Afghan Delegates Draft Interim Gov't Plan

Delegates to U.N. talks on Afghanistan's political future completed a draft plan Sunday outlining terms for the northern alliance to transfer power to an interim government.

But tough bargaining over power-sharing was only beginning. The key issue facing the four Afghan delegations during their sixth day of talks in Germany was the makeup of an interim executive council for Afghanistan. The delegations represent the northern alliance, exiles loyal to the former king and two smaller exile groups.

"The hard part of this doesn't come until you begin negotiating names, and they're still not there," U.S. envoy James F. Dobbins, who is exerting pressure for a deal from the sidelines, said Saturday.

U.N. spokesman Ahmad Fawzi said the United Nations presented the delegations with a draft proposal for an interim administration early Sunday morning.

The plan calls for an interim council with 25 to 28 seats and an independent council of elders that would convene a national tribal council, or loya jirga, at the end of the interim phase. The proposal also has provisions for an international security force, he said.

Plans for a second, larger assembly with legislative functions were dropped Saturday to speed up the talks.

"They are looking at the text. We hope we can clean it up by the end of the day," Fawzi said.

The United Nations intends to finalize a list of names for the interim council in Germany, Fawzi said. U.N. chief envoy Lakhdar Brahimi was prepared to travel immediately to Afghanistan to implement any deal.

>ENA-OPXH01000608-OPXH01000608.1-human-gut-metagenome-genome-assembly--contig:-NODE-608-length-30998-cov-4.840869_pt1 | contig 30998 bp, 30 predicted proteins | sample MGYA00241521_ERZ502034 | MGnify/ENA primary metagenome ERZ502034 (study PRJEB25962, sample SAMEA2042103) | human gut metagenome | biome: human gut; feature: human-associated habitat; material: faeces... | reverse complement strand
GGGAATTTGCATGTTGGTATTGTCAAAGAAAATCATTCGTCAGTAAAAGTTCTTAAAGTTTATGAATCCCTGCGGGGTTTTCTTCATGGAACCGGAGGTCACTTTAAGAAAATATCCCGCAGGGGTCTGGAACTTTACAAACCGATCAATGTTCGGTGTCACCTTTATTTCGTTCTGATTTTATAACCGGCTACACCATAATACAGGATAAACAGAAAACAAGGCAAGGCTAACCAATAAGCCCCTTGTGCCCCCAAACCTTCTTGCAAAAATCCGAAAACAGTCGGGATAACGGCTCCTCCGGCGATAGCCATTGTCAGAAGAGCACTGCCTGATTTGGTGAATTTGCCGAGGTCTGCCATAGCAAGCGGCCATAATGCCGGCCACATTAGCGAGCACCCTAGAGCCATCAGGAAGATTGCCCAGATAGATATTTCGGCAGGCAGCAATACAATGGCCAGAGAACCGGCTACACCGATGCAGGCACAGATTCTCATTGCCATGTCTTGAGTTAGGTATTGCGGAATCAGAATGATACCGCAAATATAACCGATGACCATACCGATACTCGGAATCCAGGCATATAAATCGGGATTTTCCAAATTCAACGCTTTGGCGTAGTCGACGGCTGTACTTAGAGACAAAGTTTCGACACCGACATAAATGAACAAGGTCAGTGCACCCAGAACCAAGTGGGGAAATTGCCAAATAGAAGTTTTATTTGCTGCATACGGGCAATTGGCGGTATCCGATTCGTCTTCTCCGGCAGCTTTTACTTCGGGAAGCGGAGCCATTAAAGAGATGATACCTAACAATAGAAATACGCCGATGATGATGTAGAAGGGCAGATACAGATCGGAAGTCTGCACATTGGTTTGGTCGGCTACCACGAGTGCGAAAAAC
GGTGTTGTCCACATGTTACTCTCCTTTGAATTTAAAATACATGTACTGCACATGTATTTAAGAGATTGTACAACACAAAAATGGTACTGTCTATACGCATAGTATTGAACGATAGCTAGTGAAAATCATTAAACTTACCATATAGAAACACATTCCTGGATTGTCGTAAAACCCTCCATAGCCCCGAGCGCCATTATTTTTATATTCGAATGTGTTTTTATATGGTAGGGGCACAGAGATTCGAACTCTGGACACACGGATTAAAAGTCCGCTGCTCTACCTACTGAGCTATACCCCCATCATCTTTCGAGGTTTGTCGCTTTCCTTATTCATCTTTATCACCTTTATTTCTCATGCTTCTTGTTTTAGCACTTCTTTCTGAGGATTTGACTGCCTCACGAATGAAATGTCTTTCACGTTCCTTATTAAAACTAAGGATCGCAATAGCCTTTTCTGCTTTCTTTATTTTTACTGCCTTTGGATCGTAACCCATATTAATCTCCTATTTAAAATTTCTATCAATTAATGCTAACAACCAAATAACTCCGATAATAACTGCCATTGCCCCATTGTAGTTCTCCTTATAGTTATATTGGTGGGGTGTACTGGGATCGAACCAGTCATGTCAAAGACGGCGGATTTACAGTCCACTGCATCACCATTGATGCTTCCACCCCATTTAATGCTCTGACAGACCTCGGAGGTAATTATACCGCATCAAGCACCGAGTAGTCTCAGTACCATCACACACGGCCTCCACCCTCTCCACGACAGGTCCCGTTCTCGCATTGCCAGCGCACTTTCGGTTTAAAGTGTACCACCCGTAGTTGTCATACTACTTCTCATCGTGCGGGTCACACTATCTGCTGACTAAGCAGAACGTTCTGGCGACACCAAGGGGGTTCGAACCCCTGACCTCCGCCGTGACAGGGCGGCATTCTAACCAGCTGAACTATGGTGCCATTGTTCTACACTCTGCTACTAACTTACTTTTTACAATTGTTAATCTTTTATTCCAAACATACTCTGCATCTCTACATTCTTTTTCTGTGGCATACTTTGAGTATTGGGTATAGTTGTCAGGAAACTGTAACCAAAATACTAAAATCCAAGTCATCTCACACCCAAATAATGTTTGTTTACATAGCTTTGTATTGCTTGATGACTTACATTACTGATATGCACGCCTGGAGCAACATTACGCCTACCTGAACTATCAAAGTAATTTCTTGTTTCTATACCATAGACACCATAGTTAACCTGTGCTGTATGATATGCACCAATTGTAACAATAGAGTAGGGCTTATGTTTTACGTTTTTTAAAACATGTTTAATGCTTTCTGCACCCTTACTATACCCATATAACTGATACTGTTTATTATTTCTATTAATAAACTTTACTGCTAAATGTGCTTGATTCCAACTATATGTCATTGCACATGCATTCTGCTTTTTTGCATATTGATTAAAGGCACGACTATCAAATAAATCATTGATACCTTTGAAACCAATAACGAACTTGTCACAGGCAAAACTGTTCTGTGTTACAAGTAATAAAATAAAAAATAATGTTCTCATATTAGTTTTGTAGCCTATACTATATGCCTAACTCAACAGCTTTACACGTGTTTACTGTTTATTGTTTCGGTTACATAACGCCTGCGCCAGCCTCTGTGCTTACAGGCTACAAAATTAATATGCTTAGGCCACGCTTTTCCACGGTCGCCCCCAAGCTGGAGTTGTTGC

It was not yet clear when an international security force would be deployed, but Fawzi cautioned that it would take a little time to assemble.

Who exactly will have seats on the interim council is unclear, but envoys of former King Mohammad Zaher Shah are seeking a strong symbolic role for the exiled monarch.

Northern alliance leader Burhanuddin Rabbani's role also was unclear, although members of the ex-king's delegation said he would have none. Rabbani is currently recognized by the United Nations as head of state.

"He will continue to play a role until the interim administration is in place," Fawzi said. "We need him to conclude this agreement."

Talks in Germany moved into a decisive phase Saturday after the northern alliance in Kabul said it would let its delegates work on creating the council and allow an international security force. Rabbani had stalled the talks by announcing earlier in Kabul that an interim administration must be named there, not in Germany — creating doubts about whether any agreement in Bonn could be implemented on the ground.

But northern alliance foreign minister Dr. Abdullah announced a reversal in the northern alliance position Saturday in Kabul. The move followed a night of intense diplomacy, with Brahimi calling Kabul to press northern alliance leaders to drop opposition to any council named here. U.S., German, Iranian and British diplomats also exerted pressure directly on Rabbani.

All four factions at the talks near the former German capital of Bonn have agreed that the interim authority would govern Afghanistan until a national council, or loya jirga, would convene, possibly in March or April.

At that time, a transitional authority would be chosen to govern for up to two years, paving the way for a democratic constitution and eventual elections.